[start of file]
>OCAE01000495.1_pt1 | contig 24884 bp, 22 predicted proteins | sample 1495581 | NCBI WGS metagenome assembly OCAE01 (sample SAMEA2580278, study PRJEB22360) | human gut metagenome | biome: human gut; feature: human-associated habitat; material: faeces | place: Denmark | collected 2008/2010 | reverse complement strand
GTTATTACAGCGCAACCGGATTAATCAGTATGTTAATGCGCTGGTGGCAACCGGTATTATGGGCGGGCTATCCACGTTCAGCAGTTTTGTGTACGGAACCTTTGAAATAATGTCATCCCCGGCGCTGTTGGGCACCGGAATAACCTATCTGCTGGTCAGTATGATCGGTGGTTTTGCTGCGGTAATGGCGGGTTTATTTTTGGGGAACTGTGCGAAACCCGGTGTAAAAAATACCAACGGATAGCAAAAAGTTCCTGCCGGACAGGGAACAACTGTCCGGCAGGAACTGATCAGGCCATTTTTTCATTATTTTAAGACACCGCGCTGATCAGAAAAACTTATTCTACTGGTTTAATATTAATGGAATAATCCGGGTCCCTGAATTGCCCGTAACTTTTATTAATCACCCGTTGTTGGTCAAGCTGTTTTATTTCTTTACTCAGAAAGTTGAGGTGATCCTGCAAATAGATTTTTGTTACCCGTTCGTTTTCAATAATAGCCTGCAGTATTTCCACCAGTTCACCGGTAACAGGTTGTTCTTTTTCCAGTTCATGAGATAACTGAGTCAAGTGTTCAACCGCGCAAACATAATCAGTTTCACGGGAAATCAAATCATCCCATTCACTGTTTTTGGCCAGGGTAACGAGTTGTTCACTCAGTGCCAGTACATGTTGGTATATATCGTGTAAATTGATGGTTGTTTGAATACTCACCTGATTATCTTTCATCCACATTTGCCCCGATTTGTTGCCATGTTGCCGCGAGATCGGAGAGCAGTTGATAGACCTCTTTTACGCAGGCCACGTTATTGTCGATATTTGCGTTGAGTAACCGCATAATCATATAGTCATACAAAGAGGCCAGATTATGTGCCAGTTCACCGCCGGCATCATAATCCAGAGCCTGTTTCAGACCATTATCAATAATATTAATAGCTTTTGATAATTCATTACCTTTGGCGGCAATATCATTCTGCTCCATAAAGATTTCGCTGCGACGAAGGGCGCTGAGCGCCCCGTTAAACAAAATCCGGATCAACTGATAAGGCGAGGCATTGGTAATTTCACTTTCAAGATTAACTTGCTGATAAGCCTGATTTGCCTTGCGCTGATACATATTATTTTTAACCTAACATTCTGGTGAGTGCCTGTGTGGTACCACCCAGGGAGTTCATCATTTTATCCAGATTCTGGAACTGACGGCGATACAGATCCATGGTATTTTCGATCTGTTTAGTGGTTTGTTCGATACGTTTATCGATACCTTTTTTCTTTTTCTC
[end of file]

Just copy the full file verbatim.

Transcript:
>OCAE01000495.1_pt1 | contig 24884 bp, 22 predicted proteins | sample 1495581 | NCBI WGS metagenome assembly OCAE01 (sample SAMEA2580278, study PRJEB22360) | human gut metagenome | biome: human gut; feature: human-associated habitat; material: faeces | place: Denmark | collected 2008/2010 | reverse complement strand
GTTATTACAGCGCAACCGGATTAATCAGTATGTTAATGCGCTGGTGGCAACCGGTATTATGGGCGGGCTATCCACGTTCAGCAGTTTTGTGTACGGAACCTTTGAAATAATGTCATCCCCGGCGCTGTTGGGCACCGGAATAACCTATCTGCTGGTCAGTATGATCGGTGGTTTTGCTGCGGTAATGGCGGGTTTATTTTTGGGGAACTGTGCGAAACCCGGTGTAAAAAATACCAACGGATAGCAAAAAGTTCCTGCCGGACAGGGAACAACTGTCCGGCAGGAACTGATCAGGCCATTTTTTCATTATTTTAAGACACCGCGCTGATCAGAAAAACTTATTCTACTGGTTTAATATTAATGGAATAATCCGGGTCCCTGAATTGCCCGTAACTTTTATTAATCACCCGTTGTTGGTCAAGCTGTTTTATTTCTTTACTCAGAAAGTTGAGGTGATCCTGCAAATAGATTTTTGTTACCCGTTCGTTTTCAATAATAGCCTGCAGTATTTCCACCAGTTCACCGGTAACAGGTTGTTCTTTTTCCAGTTCATGAGATAACTGAGTCAAGTGTTCAACCGCGCAAACATAATCAGTTTCACGGGAAATCAAATCATCCCATTCACTGTTTTTGGCCAGGGTAACGAGTTGTTCACTCAGTGCCAGTACATGTTGGTATATATCGTGTAAATTGATGGTTGTTTGAATACTCACCTGATTATCTTTCATCCACATTTGCCCCGATTTGTTGCCATGTTGCCGCGAGATCGGAGAGCAGTTGATAGACCTCTTTTACGCAGGCCACGTTATTGTCGATATTTGCGTTGAGTAACCGCATAATCATATAGTCATACAAAGAGGCCAGATTATGTGCCAGTTCACCGCCGGCATCATAATCCAGAGCCTGTTTCAGACCATTATCAATAATATTAATAGCTTTTGATAATTCATTACCTTTGGCGGCAATATCATTCTGCTCCATAAAGATTTCGCTGCGACGAAGGGCGCTGAGCGCCCCGTTAAACAAAATCCGGATCAACTGATAAGGCGAGGCATTGGTAATTTCACTTTCAAGATTAACTTGCTGATAAGCCTGATTTGCCTTGCGCTGATACATATTATTTTTAACCTAACATTCTGGTGAGTGCCTGTGTGGTACCACCCAGGGAGTTCATCATTTTATCCAGATTCTGGAACTGACGGCGATACAGATCCATGGTATTTTCGATCTGTTTAGTGGTTTGTTCGATACGTTTATCGATACCTTTTTTCTTTTTCTC